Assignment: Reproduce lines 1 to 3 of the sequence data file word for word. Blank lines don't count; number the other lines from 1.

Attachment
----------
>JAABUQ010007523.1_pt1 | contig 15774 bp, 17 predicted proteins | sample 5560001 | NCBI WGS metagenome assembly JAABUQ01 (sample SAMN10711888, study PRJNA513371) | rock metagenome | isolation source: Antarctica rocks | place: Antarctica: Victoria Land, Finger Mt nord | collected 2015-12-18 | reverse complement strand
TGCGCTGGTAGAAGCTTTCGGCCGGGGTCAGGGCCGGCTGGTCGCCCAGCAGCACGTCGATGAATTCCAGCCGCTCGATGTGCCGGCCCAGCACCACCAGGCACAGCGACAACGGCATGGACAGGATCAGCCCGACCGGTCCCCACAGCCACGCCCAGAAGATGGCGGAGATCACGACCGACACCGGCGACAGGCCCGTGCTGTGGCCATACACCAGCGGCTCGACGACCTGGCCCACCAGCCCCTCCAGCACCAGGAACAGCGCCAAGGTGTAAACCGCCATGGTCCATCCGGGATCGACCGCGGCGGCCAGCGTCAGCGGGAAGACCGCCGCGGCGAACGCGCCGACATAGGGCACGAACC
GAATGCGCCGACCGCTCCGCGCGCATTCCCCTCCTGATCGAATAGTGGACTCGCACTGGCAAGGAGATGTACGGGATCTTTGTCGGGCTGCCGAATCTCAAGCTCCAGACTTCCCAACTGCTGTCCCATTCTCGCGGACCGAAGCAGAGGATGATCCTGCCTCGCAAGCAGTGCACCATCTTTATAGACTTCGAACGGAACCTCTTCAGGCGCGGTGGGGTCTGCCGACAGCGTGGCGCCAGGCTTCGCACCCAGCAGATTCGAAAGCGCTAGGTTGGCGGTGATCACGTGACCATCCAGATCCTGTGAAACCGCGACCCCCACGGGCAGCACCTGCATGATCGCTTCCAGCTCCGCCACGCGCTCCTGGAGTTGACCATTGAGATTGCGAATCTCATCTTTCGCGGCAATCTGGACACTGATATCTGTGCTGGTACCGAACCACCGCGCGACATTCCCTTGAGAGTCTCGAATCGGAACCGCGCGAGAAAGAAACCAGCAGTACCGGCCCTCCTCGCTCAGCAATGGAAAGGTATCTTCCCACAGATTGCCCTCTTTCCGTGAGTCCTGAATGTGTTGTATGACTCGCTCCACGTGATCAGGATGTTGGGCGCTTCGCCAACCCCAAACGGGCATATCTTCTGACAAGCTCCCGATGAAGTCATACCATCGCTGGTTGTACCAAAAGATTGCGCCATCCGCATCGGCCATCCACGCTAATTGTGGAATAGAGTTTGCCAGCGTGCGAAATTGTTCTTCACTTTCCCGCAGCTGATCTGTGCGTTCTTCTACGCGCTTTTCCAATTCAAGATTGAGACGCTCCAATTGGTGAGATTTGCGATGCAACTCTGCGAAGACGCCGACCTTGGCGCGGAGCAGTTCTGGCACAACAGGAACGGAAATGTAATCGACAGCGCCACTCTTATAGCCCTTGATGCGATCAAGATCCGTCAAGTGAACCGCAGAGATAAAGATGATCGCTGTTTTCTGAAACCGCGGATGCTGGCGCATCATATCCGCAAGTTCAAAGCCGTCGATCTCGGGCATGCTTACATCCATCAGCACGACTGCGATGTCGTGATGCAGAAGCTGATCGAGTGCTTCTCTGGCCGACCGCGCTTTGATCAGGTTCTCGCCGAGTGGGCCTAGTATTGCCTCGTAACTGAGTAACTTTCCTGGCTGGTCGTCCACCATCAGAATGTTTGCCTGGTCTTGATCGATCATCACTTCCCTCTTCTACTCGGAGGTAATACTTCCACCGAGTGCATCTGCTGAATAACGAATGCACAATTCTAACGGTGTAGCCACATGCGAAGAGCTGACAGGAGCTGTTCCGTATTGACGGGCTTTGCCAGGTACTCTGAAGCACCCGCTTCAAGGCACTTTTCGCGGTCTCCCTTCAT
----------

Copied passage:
>JAABUQ010007523.1_pt1 | contig 15774 bp, 17 predicted proteins | sample 5560001 | NCBI WGS metagenome assembly JAABUQ01 (sample SAMN10711888, study PRJNA513371) | rock metagenome | isolation source: Antarctica rocks | place: Antarctica: Victoria Land, Finger Mt nord | collected 2015-12-18 | reverse complement strand
TGCGCTGGTAGAAGCTTTCGGCCGGGGTCAGGGCCGGCTGGTCGCCCAGCAGCACGTCGATGAATTCCAGCCGCTCGATGTGCCGGCCCAGCACCACCAGGCACAGCGACAACGGCATGGACAGGATCAGCCCGACCGGTCCCCACAGCCACGCCCAGAAGATGGCGGAGATCACGACCGACACCGGCGACAGGCCCGTGCTGTGGCCATACACCAGCGGCTCGACGACCTGGCCCACCAGCCCCTCCAGCACCAGGAACAGCGCCAAGGTGTAAACCGCCATGGTCCATCCGGGATCGACCGCGGCGGCCAGCGTCAGCGGGAAGACCGCCGCGGCGAACGCGCCGACATAGGGCACGAACC
GAATGCGCCGACCGCTCCGCGCGCATTCCCCTCCTGATCGAATAGTGGACTCGCACTGGCAAGGAGATGTACGGGATCTTTGTCGGGCTGCCGAATCTCAAGCTCCAGACTTCCCAACTGCTGTCCCATTCTCGCGGACCGAAGCAGAGGATGATCCTGCCTCGCAAGCAGTGCACCATCTTTATAGACTTCGAACGGAACCTCTTCAGGCGCGGTGGGGTCTGCCGACAGCGTGGCGCCAGGCTTCGCACCCAGCAGATTCGAAAGCGCTAGGTTGGCGGTGATCACGTGACCATCCAGATCCTGTGAAACCGCGACCCCCACGGGCAGCACCTGCATGATCGCTTCCAGCTCCGCCACGCGCTCCTGGAGTTGACCATTGAGATTGCGAATCTCATCTTTCGCGGCAATCTGGACACTGATATCTGTGCTGGTACCGAACCACCGCGCGACATTCCCTTGAGAGTCTCGAATCGGAACCGCGCGAGAAAGAAACCAGCAGTACCGGCCCTCCTCGCTCAGCAATGGAAAGGTATCTTCCCACAGATTGCCCTCTTTCCGTGAGTCCTGAATGTGTTGTATGACTCGCTCCACGTGATCAGGATGTTGGGCGCTTCGCCAACCCCAAACGGGCATATCTTCTGACAAGCTCCCGATGAAGTCATACCATCGCTGGTTGTACCAAAAGATTGCGCCATCCGCATCGGCCATCCACGCTAATTGTGGAATAGAGTTTGCCAGCGTGCGAAATTGTTCTTCACTTTCCCGCAGCTGATCTGTGCGTTCTTCTACGCGCTTTTCCAATTCAAGATTGAGACGCTCCAATTGGTGAGATTTGCGATGCAACTCTGCGAAGACGCCGACCTTGGCGCGGAGCAGTTCTGGCACAACAGGAACGGAAATGTAATCGACAGCGCCACTCTTATAGCCCTTGATGCGATCAAGATCCGTCAAGTGAACCGCAGAGATAAAGATGATCGCTGTTTTCTGAAACCGCGGATGCTGGCGCATCATATCCGCAAGTTCAAAGCCGTCGATCTCGGGCATGCTTACATCCATCAGCACGACTGCGATGTCGTGATGCAGAAGCTGATCGAGTGCTTCTCTGGCCGACCGCGCTTTGATCAGGTTCTCGCCGAGTGGGCCTAGTATTGCCTCGTAACTGAGTAACTTTCCTGGCTGGTCGTCCACCATCAGAATGTTTGCCTGGTCTTGATCGATCATCACTTCCCTCTTCTACTCGGAGGTAATACTTCCACCGAGTGCATCTGCTGAATAACGAATGCACAATTCTAACGGTGTAGCCACATGCGAAGAGCTGACAGGAGCTGTTCCGTATTGACGGGCTTTGCCAGGTACTCTGAAGCACCCGCTTCAAGGCACTTTTCGCGGTCTCCCTTCAT